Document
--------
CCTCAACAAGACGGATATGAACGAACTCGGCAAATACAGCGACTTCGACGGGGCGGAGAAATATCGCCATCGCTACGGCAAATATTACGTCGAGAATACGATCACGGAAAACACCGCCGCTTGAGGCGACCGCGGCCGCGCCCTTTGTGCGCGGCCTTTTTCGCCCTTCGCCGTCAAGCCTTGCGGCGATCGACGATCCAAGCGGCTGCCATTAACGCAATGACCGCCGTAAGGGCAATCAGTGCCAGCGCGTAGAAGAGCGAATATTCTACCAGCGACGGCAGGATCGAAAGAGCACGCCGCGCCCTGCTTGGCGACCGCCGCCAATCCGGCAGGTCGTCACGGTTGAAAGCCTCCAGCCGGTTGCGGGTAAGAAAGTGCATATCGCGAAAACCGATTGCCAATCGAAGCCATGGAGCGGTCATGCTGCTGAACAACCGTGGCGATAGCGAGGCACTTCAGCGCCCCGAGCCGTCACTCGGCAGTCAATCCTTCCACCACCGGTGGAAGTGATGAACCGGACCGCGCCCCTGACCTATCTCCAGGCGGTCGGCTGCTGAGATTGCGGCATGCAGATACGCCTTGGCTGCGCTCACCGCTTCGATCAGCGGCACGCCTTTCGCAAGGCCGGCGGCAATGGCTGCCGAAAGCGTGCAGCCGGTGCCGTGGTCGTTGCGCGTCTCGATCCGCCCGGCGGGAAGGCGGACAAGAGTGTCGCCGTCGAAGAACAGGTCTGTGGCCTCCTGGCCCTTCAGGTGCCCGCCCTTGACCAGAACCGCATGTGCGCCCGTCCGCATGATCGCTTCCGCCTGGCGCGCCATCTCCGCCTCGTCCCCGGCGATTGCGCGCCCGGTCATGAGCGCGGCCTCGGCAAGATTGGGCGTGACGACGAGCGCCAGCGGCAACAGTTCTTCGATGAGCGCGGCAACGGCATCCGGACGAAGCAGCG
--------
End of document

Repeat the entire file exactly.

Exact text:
CCTCAACAAGACGGATATGAACGAACTCGGCAAATACAGCGACTTCGACGGGGCGGAGAAATATCGCCATCGCTACGGCAAATATTACGTCGAGAATACGATCACGGAAAACACCGCCGCTTGAGGCGACCGCGGCCGCGCCCTTTGTGCGCGGCCTTTTTCGCCCTTCGCCGTCAAGCCTTGCGGCGATCGACGATCCAAGCGGCTGCCATTAACGCAATGACCGCCGTAAGGGCAATCAGTGCCAGCGCGTAGAAGAGCGAATATTCTACCAGCGACGGCAGGATCGAAAGAGCACGCCGCGCCCTGCTTGGCGACCGCCGCCAATCCGGCAGGTCGTCACGGTTGAAAGCCTCCAGCCGGTTGCGGGTAAGAAAGTGCATATCGCGAAAACCGATTGCCAATCGAAGCCATGGAGCGGTCATGCTGCTGAACAACCGTGGCGATAGCGAGGCACTTCAGCGCCCCGAGCCGTCACTCGGCAGTCAATCCTTCCACCACCGGTGGAAGTGATGAACCGGACCGCGCCCCTGACCTATCTCCAGGCGGTCGGCTGCTGAGATTGCGGCATGCAGATACGCCTTGGCTGCGCTCACCGCTTCGATCAGCGGCACGCCTTTCGCAAGGCCGGCGGCAATGGCTGCCGAAAGCGTGCAGCCGGTGCCGTGGTCGTTGCGCGTCTCGATCCGCCCGGCGGGAAGGCGGACAAGAGTGTCGCCGTCGAAGAACAGGTCTGTGGCCTCCTGGCCCTTCAGGTGCCCGCCCTTGACCAGAACCGCATGTGCGCCCGTCCGCATGATCGCTTCCGCCTGGCGCGCCATCTCCGCCTCGTCCCCGGCGATTGCGCGCCCGGTCATGAGCGCGGCCTCGGCAAGATTGGGCGTGACGACGAGCGCCAGCGGCAACAGTTCTTCGATGAGCGCGGCAACGGCATCCGGACGAAGCAGCG